Personal tools

Webmaker/Teach/WebmakingResources/HacktivityKits

From MozillaWiki

Jump to: navigation, search

header_logo.png

Join the Webmaker List!

Ins and Outs

The Hacktivity Kits make it easy for anyone, anywhere, to organize their own webmaking session. Building off pilot events run by the Hive Learning Network in New York and Chicago and content created for various Webmaker events around the world, these kits are full of information and resources to help you facilitate sessions or classes that have a focus on webmaking.

The kits are organized around learning by making. You’ll be collaborating and making things for the web using the Mozilla Webmaker tools. Each section explains things you’ll want to consider as you prepare for your webmaking activities.

We’ve included everything from activities to assessing the participants‘ progress. We have also provided sample lessons, projects and activities. And to help make your event as “plug and play” as possible, we’ve included a Resources section with documents you can print out, whether that be sample badges to give your participants or a cheat sheet for HTML.

Hack the Hacktivity Kits! The kits are meant to serve as a jumping off point for you. We hope that you will ignore pieces that you don’t feel apply and expand areas where you feel your learners need more guidance. In short, we hope that you will take the kits, hack them, run events and then let us know how we can improve the base resources.

Technology The most important thing to remember in terms of technology is that everything we create is for the web. Not only do we plan to publish on the web, but many of the tools we use, exist as web applications rather than installed programs on our computer. Because of this, it is critical that you run this program on up-to-date web browsers. Our resources are designed to support the latest versions of either Mozilla Firefox or Google Chrome.

You might run into bugs, and you can help us squash them! Let us know what problems you run into, what your experience is. With feedback from you, we will be able to make our content and tools even better. The insight and imagination that you bring will pave the way for even more webmakers to use the web in fascinating ways.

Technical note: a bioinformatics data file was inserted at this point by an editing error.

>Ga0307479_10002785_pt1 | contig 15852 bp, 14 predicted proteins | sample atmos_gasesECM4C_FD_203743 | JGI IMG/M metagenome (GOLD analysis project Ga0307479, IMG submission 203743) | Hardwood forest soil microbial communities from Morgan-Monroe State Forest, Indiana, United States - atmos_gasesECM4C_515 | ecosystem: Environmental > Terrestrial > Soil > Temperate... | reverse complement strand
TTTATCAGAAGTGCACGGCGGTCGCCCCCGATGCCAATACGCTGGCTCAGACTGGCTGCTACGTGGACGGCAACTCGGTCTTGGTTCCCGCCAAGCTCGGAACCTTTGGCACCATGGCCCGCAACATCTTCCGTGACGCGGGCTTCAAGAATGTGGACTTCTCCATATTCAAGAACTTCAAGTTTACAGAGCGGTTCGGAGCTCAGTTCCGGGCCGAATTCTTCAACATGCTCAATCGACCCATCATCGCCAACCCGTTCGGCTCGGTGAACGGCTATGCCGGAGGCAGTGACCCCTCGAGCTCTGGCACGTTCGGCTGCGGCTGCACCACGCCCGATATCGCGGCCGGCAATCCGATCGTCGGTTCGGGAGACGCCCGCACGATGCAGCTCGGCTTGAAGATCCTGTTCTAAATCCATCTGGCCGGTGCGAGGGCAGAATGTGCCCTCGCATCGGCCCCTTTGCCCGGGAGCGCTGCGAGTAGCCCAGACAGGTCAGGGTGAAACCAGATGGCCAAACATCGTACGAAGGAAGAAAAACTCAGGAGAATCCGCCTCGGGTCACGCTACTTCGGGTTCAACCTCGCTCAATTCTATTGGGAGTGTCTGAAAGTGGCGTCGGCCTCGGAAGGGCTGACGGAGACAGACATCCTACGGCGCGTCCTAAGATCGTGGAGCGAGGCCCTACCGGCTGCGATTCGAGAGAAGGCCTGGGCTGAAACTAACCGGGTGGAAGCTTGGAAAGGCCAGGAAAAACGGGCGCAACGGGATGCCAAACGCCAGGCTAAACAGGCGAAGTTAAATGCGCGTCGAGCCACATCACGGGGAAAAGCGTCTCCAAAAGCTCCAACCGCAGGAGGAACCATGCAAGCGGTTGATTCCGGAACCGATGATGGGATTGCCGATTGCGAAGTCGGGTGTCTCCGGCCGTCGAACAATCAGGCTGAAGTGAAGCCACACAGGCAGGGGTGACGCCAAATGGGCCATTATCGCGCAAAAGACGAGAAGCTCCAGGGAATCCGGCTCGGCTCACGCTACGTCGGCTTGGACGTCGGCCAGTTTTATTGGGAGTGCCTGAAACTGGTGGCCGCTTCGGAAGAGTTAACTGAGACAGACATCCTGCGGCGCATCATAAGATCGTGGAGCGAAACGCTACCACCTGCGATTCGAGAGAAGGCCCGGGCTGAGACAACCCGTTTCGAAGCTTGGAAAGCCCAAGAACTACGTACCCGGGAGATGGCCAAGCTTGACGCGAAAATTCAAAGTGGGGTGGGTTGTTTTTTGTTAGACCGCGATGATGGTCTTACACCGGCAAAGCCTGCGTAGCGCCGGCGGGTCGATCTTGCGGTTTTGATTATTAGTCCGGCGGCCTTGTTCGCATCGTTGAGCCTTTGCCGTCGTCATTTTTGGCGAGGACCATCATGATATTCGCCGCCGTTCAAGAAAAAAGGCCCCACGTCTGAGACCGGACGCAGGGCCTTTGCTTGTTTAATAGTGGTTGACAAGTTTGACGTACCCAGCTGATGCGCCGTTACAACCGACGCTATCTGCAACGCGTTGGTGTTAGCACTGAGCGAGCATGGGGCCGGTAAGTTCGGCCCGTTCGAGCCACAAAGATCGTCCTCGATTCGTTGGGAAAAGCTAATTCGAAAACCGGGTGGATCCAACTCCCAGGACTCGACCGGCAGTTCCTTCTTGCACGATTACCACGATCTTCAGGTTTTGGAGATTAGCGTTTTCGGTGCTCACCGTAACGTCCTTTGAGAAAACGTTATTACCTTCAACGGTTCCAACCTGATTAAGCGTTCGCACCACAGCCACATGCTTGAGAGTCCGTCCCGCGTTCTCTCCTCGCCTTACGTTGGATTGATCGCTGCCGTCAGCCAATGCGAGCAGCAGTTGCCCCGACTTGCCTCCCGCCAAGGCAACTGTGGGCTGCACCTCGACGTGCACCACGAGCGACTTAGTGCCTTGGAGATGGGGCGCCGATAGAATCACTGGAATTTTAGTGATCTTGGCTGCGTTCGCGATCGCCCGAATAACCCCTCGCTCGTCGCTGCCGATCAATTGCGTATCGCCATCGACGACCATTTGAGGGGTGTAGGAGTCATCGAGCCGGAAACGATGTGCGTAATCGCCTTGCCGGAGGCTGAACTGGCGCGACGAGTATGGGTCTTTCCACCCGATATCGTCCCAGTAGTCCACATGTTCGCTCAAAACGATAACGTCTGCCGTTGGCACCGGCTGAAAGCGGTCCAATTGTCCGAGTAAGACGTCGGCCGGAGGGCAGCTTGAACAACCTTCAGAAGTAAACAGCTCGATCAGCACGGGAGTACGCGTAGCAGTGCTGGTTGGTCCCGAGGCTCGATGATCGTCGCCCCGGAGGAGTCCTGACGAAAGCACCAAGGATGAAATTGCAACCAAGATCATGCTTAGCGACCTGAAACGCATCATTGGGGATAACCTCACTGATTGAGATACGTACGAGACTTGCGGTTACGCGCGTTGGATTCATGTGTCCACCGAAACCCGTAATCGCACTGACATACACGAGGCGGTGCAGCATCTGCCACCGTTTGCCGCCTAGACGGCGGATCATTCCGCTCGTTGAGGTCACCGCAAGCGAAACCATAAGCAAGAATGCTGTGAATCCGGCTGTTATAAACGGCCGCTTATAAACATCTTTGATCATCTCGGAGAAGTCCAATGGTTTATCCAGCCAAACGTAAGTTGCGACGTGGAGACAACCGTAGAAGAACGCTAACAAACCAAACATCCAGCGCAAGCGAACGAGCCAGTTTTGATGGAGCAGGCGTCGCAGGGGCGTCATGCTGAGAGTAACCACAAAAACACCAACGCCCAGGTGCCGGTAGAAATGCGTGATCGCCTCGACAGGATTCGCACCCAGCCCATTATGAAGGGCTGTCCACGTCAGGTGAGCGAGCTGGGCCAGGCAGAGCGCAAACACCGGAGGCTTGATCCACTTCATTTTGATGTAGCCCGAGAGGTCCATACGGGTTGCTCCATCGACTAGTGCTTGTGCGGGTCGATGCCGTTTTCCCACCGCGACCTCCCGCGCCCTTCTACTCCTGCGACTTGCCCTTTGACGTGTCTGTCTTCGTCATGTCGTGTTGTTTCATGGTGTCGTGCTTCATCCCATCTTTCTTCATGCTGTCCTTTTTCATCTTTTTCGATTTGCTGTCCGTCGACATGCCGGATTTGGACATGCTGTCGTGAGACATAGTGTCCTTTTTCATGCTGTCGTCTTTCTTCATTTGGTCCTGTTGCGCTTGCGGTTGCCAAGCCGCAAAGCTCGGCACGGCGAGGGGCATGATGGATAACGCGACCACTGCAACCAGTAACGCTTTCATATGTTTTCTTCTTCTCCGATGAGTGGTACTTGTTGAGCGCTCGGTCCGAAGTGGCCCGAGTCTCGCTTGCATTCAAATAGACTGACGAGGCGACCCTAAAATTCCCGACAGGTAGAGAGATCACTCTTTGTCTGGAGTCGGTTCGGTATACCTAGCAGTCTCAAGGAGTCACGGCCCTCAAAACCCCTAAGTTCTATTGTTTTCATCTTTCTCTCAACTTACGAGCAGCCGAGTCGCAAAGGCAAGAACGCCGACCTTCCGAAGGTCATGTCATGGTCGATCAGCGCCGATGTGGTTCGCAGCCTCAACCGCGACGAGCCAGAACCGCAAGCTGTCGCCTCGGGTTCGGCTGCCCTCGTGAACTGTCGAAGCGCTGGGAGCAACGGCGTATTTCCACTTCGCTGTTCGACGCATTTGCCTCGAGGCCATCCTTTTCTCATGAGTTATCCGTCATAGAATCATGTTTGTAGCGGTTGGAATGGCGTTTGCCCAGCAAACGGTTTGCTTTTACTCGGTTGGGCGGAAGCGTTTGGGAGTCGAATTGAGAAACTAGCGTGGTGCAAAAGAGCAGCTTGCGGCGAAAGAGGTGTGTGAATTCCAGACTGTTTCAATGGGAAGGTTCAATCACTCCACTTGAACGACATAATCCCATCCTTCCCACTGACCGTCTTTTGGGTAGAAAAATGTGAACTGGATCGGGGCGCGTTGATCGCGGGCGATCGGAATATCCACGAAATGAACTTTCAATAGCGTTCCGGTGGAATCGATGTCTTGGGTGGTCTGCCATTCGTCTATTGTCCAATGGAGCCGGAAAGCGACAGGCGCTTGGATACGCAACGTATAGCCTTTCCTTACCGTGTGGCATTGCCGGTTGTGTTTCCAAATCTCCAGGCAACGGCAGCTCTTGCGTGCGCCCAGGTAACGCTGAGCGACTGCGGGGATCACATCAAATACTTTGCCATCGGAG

Hacktivity Kits

Hacktivity Kits are compilations of one page resources, hacktivities, readings, discussion guides and more. Following a kit will allow you to fill a half day at any webmaking event. Feel free to mix and match or exchange other hacktivities for the ones in the kits. See the Hacktivities section for other Hacktivities and ideas.

XRay Goggles Kit

goggles.png

These hacktivities and resources will help you teach people the basic concepts of HTML, CSS and the Open Web. Learners will tinker around with web pages using the X-Ray Goggles and remix to make their own webpages.

XRay Goggles Kit

Thimble Kit

thimble.png

These hacktivities and resources will help you teach people more concepts, tags, attributes, etc of HTML, CSS and the Open Web. Learners will tinker around with web pages using Thimble and remix to write their own webpages.

Thimble Kit

Popcorn Maker Kit

popcorn.png

These hacktivities will help people learn the concept of procedural storytelling, how to use Popcorn Maker and nuances of web native film. Learners will create interactive stories using Popcorn Maker and publish them to the Web.

Popcorn Maker Kit

Storycamp Kit

storycamp_icon.png

The 5 Storycamp Hacktivity Kits can be used separately to teach individual modules or together to run an entire Storycamp. Learners will create interactive stories using Popcorn Maker and Thimble, and learn about media and the Web.

Storycamp Kits

Hacktivities

This section lists individual Hacktivities and briefly explains the underlying pedagogy of each Hacktivity type. Help us collect great Hacktivities by adding them to this section! Hacktivity Grid linking to all hacktivities

Icebreakers

An icebreaker is an activity that gets the blood pumping, forms connections between learners, and introduces a topic. There are thousands of different ways to introduce a topic and get learners interacting with each other. Choose one of these and hack it to be your own!

Diving In

A Diving In activity is one that gives pointed instruction to participants on tools or procedures. An example of a Diving In activity would be allowing the participants to get used to the interface of Thimble or Popcorn by having them make projects. Before learners can practically apply new skills, they need to be comfortable with the tools they'll be using and have a basic understanding of the skills they'll be sharpening.

Hands on Hacking

A Hands on Hacking activity is a practical activity that allows learners to delve deeper into the essential questions of your session. Go back to thinking of the results: what will your learners MAKE when they are done? Create a project that gives learners enough time to explore and tinker while working towards the completion of the activity.

Remixable and Remixed

These Thimble templates allow you to create your own Hacktivities. This is also the place to post your new Hacktivities or kits, so that the community can benefit from your awesome work.